Lose Those Shoes
The book How to Walk in High Heels by Manolo Blahnik fan Camilla Morton may answer one question about fashionable footwear. But the real quandary is how to spare your feet pain-without trashing your chic shoe collection.
The ratio of shoe style to foot damage goes something like this, explains podiatrist Robin Ross of Shelter Island, N.Y.: The skinnier and taller the high heel, the more potentially ankle-twisting the shoe becomes. And, if a narrowly sharpened toe box squeezes your little piggies day after day, don't be surprised if beneath your pedicure you discover black-and-blue nails.
Chic sneaks. Even so, "there's no way you or I or one of my clients is going to wear a pair of clodhoppers with a sexy outfit," Ross admits.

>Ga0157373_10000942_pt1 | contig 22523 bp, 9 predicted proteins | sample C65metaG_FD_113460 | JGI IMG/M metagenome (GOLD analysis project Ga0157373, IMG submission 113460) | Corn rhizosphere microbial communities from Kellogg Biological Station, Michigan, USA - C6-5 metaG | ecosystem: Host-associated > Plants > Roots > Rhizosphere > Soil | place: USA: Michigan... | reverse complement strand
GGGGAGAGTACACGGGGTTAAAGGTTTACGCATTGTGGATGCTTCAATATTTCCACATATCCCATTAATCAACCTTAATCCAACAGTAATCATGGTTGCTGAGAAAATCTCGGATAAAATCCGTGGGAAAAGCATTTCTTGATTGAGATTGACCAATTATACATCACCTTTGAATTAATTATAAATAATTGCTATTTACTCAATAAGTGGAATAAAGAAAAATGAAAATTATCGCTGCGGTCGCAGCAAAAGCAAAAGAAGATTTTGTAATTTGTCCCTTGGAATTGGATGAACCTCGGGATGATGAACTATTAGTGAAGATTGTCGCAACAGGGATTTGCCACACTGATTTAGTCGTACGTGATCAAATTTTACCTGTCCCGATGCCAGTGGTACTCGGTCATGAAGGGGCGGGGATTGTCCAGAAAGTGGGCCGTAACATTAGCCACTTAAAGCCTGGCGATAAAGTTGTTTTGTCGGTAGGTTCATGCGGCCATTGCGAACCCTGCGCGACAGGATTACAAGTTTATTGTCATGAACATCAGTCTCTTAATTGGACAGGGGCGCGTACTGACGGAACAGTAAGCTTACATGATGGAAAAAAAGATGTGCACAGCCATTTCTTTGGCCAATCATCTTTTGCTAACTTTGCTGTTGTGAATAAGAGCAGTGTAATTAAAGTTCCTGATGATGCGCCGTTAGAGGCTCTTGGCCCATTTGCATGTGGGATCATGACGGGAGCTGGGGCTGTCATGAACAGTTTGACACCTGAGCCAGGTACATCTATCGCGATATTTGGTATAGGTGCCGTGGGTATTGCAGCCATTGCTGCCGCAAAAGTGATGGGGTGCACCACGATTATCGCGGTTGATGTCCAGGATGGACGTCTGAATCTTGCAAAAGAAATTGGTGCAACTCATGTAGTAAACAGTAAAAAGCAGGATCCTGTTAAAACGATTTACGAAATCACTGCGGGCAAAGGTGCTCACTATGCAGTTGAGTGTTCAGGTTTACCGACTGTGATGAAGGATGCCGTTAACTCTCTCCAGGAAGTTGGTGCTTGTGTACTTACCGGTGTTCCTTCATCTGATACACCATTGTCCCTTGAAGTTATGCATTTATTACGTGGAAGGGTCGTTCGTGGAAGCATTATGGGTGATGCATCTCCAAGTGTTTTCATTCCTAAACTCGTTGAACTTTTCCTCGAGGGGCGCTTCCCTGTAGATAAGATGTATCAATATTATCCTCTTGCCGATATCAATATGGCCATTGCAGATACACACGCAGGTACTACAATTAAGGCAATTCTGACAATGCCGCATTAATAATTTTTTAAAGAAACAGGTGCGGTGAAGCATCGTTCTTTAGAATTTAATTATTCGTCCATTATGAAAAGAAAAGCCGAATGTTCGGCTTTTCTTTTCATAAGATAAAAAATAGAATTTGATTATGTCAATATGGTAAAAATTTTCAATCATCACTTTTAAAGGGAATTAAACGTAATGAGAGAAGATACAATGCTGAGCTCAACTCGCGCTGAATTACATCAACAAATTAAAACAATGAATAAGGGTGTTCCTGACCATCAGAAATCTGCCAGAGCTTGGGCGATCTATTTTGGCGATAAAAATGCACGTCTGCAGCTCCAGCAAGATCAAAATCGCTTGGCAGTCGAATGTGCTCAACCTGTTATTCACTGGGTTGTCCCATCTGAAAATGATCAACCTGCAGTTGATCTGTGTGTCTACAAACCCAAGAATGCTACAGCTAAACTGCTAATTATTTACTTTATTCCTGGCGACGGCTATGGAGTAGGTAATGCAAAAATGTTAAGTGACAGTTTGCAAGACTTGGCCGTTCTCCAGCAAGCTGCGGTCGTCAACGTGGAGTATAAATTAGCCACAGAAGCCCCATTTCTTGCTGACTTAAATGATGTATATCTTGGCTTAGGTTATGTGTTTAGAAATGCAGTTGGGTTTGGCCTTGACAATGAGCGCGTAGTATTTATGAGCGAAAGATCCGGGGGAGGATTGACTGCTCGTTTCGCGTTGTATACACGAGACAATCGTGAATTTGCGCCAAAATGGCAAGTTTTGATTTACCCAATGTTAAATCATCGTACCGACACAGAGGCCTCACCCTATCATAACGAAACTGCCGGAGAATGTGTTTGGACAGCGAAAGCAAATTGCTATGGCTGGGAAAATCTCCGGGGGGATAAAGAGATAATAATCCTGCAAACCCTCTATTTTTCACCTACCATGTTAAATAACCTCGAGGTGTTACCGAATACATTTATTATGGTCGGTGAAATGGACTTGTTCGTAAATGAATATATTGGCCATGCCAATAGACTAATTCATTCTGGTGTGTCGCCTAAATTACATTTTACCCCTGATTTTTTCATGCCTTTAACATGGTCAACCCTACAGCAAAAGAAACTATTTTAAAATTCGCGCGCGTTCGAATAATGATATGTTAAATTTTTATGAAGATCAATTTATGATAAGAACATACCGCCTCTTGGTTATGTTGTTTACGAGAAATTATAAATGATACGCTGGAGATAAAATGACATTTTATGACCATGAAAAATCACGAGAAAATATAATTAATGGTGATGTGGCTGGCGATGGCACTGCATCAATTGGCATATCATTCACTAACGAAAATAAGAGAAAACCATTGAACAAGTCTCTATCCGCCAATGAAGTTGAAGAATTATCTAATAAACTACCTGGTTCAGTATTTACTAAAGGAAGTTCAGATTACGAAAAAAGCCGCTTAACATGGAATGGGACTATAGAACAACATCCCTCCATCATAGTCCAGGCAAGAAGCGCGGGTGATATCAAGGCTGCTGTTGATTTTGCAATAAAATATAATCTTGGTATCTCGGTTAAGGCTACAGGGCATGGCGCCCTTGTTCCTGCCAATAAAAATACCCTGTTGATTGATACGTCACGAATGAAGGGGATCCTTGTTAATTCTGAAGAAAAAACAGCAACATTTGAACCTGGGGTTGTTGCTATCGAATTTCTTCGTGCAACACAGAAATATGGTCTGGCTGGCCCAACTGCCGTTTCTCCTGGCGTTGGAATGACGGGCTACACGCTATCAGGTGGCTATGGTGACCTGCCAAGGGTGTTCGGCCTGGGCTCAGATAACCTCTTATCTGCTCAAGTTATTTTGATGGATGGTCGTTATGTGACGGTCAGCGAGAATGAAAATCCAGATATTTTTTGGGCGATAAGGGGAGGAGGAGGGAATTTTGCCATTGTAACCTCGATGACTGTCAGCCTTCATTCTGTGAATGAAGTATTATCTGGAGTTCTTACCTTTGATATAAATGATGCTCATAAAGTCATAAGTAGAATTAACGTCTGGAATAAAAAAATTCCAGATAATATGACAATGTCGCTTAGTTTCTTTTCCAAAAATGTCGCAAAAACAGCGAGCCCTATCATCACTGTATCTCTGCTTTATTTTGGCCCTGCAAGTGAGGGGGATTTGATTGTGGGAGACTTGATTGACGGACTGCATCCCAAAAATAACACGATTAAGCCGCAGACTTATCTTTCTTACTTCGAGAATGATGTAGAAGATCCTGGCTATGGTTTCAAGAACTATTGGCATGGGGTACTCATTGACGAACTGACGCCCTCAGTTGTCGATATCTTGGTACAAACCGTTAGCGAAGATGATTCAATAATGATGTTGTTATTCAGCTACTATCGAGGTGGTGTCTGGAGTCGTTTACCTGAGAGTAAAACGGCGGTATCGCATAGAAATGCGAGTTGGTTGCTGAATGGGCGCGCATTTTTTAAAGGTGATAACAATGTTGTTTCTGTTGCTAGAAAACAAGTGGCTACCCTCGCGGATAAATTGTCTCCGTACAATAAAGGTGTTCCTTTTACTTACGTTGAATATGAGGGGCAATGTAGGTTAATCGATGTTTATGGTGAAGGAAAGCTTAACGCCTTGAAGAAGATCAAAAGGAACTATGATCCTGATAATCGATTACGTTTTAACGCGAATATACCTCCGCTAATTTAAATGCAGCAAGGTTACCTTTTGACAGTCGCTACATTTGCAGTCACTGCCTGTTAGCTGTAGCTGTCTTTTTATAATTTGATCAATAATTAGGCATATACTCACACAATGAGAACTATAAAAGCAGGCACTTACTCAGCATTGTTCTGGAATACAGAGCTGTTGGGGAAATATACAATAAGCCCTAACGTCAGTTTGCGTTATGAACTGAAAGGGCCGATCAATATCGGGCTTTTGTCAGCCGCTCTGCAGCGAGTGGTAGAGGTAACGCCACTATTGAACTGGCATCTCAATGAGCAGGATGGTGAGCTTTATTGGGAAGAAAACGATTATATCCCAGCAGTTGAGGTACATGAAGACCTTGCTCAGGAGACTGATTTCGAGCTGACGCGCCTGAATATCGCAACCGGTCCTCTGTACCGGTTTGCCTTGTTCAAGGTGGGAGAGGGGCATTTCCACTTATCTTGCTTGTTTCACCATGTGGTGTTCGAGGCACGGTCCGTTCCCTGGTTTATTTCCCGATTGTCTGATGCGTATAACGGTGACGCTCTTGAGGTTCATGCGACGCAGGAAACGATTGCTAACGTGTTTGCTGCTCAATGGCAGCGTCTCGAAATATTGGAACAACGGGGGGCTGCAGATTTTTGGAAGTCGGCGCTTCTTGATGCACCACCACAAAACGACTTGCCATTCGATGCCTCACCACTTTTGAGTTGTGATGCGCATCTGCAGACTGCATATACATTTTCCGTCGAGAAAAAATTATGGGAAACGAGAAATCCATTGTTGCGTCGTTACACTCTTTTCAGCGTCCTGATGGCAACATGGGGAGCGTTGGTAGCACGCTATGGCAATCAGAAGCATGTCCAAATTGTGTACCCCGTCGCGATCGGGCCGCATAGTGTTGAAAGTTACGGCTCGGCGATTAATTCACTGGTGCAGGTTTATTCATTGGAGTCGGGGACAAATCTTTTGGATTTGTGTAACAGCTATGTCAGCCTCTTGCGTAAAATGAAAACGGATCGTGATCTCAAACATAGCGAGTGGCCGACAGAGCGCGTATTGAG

So to minimize the damage while maximizing the look, Ross recommends limiting time spent walking or standing in the heels. Wear running shoes to and from the event-and afterward, pamper your feet with a massage or an Epsom salts soak. Better yet, eschew 4-inch stilettos for lower heels or platforms. Look for shoes made of materials that "breathe"-like leather, canvas, or a running shoe's nylon mesh-rather than plastic. "The good news is that the pointy shoe is heading more toward the rounded toe box," Ross notes.
This story appears in the December 25, 2006 print edition of U.S. News & World Report.